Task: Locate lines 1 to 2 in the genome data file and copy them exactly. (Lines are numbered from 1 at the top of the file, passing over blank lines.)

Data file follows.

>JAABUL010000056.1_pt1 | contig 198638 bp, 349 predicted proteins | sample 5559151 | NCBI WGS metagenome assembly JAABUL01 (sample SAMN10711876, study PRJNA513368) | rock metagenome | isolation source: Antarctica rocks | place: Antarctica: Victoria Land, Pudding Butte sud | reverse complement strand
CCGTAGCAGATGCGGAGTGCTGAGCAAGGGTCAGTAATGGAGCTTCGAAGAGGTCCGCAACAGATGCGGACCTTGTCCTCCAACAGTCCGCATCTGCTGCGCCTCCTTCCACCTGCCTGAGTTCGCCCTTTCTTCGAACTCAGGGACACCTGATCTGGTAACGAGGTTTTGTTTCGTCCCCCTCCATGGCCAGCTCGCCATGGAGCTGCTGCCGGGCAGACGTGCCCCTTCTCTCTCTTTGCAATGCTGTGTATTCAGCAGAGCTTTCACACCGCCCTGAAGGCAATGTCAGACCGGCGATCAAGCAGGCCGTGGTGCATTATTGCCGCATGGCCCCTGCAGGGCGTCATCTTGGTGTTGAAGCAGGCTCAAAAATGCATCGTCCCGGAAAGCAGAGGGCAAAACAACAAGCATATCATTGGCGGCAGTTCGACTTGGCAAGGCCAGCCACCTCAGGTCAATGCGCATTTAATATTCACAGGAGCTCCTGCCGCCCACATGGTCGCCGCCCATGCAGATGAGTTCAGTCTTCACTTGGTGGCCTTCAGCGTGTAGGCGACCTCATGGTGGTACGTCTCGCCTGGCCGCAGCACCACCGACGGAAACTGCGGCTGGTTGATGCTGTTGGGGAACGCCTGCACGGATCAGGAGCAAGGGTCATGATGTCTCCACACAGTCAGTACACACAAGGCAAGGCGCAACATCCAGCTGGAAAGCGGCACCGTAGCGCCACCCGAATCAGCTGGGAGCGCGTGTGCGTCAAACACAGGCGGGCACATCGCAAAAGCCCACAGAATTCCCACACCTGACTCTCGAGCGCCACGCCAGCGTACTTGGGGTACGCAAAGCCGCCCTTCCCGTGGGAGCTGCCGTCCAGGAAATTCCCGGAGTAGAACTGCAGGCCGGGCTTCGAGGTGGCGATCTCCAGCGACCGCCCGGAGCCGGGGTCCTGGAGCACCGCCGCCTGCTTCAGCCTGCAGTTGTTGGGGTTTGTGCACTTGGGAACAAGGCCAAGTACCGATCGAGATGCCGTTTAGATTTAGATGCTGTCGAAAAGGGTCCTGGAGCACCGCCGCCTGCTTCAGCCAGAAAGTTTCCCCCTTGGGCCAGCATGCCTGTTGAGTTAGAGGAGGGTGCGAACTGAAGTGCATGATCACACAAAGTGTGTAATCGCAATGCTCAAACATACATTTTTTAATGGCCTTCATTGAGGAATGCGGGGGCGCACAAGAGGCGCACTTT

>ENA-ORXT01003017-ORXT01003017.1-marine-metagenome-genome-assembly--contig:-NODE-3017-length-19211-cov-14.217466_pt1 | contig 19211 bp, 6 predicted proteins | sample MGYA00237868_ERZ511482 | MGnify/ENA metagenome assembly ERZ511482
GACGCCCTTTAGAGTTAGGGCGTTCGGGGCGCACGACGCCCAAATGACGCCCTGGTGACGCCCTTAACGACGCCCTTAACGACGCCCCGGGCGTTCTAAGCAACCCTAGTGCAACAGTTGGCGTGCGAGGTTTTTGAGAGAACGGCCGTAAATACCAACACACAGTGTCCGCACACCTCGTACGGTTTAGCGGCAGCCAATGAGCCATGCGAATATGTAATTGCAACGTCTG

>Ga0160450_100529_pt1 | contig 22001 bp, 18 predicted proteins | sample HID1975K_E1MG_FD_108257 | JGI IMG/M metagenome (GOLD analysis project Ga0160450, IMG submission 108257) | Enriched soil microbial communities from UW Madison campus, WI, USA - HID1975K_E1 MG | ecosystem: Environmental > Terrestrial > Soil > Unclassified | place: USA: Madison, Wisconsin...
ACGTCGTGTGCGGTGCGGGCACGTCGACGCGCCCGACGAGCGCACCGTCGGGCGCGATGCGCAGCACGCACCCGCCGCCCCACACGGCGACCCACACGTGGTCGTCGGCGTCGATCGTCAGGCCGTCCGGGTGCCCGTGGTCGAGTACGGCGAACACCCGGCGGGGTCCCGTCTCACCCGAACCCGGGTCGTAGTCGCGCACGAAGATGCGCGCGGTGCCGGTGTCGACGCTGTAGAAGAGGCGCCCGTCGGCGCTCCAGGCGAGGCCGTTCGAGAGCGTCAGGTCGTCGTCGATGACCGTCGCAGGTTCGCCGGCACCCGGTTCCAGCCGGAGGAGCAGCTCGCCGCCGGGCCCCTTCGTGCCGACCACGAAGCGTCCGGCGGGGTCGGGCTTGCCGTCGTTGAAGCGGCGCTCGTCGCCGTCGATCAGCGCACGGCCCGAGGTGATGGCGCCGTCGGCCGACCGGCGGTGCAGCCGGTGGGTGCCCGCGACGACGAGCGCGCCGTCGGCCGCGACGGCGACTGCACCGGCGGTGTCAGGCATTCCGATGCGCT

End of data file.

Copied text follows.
>JAABUL010000056.1_pt1 | contig 198638 bp, 349 predicted proteins | sample 5559151 | NCBI WGS metagenome assembly JAABUL01 (sample SAMN10711876, study PRJNA513368) | rock metagenome | isolation source: Antarctica rocks | place: Antarctica: Victoria Land, Pudding Butte sud | reverse complement strand
CCGTAGCAGATGCGGAGTGCTGAGCAAGGGTCAGTAATGGAGCTTCGAAGAGGTCCGCAACAGATGCGGACCTTGTCCTCCAACAGTCCGCATCTGCTGCGCCTCCTTCCACCTGCCTGAGTTCGCCCTTTCTTCGAACTCAGGGACACCTGATCTGGTAACGAGGTTTTGTTTCGTCCCCCTCCATGGCCAGCTCGCCATGGAGCTGCTGCCGGGCAGACGTGCCCCTTCTCTCTCTTTGCAATGCTGTGTATTCAGCAGAGCTTTCACACCGCCCTGAAGGCAATGTCAGACCGGCGATCAAGCAGGCCGTGGTGCATTATTGCCGCATGGCCCCTGCAGGGCGTCATCTTGGTGTTGAAGCAGGCTCAAAAATGCATCGTCCCGGAAAGCAGAGGGCAAAACAACAAGCATATCATTGGCGGCAGTTCGACTTGGCAAGGCCAGCCACCTCAGGTCAATGCGCATTTAATATTCACAGGAGCTCCTGCCGCCCACATGGTCGCCGCCCATGCAGATGAGTTCAGTCTTCACTTGGTGGCCTTCAGCGTGTAGGCGACCTCATGGTGGTACGTCTCGCCTGGCCGCAGCACCACCGACGGAAACTGCGGCTGGTTGATGCTGTTGGGGAACGCCTGCACGGATCAGGAGCAAGGGTCATGATGTCTCCACACAGTCAGTACACACAAGGCAAGGCGCAACATCCAGCTGGAAAGCGGCACCGTAGCGCCACCCGAATCAGCTGGGAGCGCGTGTGCGTCAAACACAGGCGGGCACATCGCAAAAGCCCACAGAATTCCCACACCTGACTCTCGAGCGCCACGCCAGCGTACTTGGGGTACGCAAAGCCGCCCTTCCCGTGGGAGCTGCCGTCCAGGAAATTCCCGGAGTAGAACTGCAGGCCGGGCTTCGAGGTGGCGATCTCCAGCGACCGCCCGGAGCCGGGGTCCTGGAGCACCGCCGCCTGCTTCAGCCTGCAGTTGTTGGGGTTTGTGCACTTGGGAACAAGGCCAAGTACCGATCGAGATGCCGTTTAGATTTAGATGCTGTCGAAAAGGGTCCTGGAGCACCGCCGCCTGCTTCAGCCAGAAAGTTTCCCCCTTGGGCCAGCATGCCTGTTGAGTTAGAGGAGGGTGCGAACTGAAGTGCATGATCACACAAAGTGTGTAATCGCAATGCTCAAACATACATTTTTTAATGGCCTTCATTGAGGAATGCGGGGGCGCACAAGAGGCGCACTTT